“Berni has had a remarkable career at W&M and her contributions to this team are immeasurable,” said Aractingi. “Everyone who interacted with Berni over the years considers her a close business partner and many people in IT have looked to her as a mentor. I am personally grateful for her support and counsel on which I have relied since coming here. The team and I will miss working with her immensely! 

Berni Kenney pulls a rabbit from the hat of longtime colleague and friend Rachel Pace while celebrating the launch of Qlik, W&M's data discovery tool. The theme of the celebration was "magic" because they felt getting Qlik in place did and would continue to include some form of magic. In addition to the implementation of Banner, Kenney notes that the expansion of wireless, establishing the Chief Data Officer role to drive whole university data-centered thinking and initiating a technology procurement review process 14 years ago that has evolved to what it is today were some of the most notable initiatives she had the pleasure of witnessing and working on during her tenure.  

When asked what she will miss most about working at W&M, Kenney says it is the people. “I have made a lot of friends, professionally and personally, and it will be different not seeing them and interacting with them on a regular basis,” she said. “Those friendships and relationships I have built will be the thing I miss the most, by far.” 

“Berni put the information in information technology,” said Chief Technology Officer Corinne Picataggi. “She loved being in the center of the information flow and was a strong advocate for IT being a part of conversations across campus. Berni cultivated relationships over her long career here and leveraged those to connect people with need to people with solutions.” 

“Berni has been such an important colleague and friend to me during my W&M tenure,” says Associate Provost & University Registrar Sallie Marchello. “Our collaborations were always productive and usually involved a lot of laughs to go along with the hard work and negotiations. Berni leaves an incredible legacy not just in IT but at the university writ large. We'll miss her tremendously but wish her all the best in a well-deserved happy retirement.”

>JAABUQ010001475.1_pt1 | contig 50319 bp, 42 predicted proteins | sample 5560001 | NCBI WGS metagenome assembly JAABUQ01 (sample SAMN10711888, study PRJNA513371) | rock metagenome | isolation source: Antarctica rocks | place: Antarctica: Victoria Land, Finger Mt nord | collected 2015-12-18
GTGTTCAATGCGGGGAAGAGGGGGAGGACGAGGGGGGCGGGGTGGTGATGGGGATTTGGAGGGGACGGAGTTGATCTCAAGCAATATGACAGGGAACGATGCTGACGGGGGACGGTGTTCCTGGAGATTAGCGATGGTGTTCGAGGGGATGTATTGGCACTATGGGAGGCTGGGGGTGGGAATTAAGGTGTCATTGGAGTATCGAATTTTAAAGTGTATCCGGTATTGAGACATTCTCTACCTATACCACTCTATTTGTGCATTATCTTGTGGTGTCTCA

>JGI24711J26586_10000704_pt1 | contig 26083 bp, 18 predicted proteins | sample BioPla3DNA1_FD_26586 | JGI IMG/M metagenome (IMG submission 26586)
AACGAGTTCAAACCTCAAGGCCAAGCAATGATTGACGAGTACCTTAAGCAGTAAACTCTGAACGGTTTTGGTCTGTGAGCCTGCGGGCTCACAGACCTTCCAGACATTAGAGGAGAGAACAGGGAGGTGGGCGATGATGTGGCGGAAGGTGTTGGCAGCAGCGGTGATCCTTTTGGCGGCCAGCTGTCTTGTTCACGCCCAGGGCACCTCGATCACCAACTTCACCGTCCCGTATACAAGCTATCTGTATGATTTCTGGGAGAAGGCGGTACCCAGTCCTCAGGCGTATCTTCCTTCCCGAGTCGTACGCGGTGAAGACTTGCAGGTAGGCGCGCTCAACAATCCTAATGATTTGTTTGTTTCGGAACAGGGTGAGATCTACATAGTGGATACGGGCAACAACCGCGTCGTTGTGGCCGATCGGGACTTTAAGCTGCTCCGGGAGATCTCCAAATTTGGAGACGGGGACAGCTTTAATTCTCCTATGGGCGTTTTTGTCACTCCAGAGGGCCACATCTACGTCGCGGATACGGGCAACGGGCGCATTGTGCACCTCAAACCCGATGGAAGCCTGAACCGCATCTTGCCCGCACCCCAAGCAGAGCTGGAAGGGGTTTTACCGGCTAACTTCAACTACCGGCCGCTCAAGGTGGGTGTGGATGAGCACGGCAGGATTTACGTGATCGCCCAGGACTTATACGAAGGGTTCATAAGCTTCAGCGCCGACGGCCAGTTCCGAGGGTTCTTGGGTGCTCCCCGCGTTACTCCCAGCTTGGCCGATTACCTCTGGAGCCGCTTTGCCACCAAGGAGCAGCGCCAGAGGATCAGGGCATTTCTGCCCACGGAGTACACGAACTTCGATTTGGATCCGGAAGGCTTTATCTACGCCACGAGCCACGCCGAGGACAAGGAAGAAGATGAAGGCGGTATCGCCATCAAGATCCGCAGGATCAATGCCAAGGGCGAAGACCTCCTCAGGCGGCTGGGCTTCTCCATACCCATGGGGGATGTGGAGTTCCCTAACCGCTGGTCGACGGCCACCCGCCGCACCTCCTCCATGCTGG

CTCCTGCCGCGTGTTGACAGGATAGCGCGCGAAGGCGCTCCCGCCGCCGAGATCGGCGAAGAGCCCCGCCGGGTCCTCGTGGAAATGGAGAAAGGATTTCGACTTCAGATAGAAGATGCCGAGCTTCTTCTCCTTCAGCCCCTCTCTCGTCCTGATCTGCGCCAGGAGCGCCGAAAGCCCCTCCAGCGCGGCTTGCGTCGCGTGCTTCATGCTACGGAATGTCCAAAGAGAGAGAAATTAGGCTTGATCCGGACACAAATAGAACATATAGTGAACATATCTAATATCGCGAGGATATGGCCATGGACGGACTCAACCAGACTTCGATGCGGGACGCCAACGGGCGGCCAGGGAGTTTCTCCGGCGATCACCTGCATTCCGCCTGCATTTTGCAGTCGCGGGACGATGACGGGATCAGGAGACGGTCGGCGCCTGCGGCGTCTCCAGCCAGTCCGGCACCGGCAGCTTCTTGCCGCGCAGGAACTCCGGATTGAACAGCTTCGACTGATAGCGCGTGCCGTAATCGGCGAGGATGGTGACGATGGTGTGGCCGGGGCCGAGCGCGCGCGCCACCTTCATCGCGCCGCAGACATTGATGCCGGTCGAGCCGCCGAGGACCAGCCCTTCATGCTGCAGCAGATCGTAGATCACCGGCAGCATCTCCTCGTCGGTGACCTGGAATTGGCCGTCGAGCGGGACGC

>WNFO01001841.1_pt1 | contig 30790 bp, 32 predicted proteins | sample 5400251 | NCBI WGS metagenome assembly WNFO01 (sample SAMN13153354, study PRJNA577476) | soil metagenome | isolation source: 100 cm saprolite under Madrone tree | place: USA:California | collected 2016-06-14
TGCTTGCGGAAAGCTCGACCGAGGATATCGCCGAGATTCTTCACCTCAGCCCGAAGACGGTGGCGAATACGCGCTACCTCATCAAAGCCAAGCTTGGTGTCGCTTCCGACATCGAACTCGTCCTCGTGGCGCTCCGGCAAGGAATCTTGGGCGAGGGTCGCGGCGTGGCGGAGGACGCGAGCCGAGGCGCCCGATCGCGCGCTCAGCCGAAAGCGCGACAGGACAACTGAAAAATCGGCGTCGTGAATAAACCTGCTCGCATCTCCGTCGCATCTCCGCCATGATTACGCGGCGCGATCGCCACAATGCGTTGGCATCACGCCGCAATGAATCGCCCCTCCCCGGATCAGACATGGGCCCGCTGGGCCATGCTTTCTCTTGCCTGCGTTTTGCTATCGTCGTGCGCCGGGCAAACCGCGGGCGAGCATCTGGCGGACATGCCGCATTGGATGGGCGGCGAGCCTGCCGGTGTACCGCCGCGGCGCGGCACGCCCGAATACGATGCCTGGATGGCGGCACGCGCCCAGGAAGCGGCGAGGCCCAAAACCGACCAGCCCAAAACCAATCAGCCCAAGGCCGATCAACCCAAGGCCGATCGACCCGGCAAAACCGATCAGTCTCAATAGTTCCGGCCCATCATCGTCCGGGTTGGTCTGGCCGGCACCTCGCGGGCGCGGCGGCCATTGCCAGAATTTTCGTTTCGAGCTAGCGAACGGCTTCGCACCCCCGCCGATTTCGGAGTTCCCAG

Looking ahead, Kenney says she is most excited about having no plans and having the ability to just putter. She and her husband, Larry, split their year between Williamsburg and their cabin in Rome, ME where she is looking forward to some down time, free of work or obligations.  

A self-professed Darth Vader fanatic, even Kenney’s text message ringtone is the unmistakable sound of Darth breathing. Longtime colleague and Chief Information Security Officer Pete Kellogg said, “I never understood Berni’s thing with Darth. Darth is destructive, whereas she is intelligent, amiable, collaborative, reasonable and open-minded. Berni's force is constructive, and the force is strong with her.” 

Kenney says what she will miss about working with the IT team is the camaraderie. “IT is unique because we get a lot of really challenging work,” she explained. “There is so much to do and there is a lot of early morning and late-night work that often goes unnoticed by many on campus, but we notice. We have a support structure that puts great emphasis on work-life balance. We have always understood the importance of putting family first, and our team is made up of genuine, good people. I will miss them.”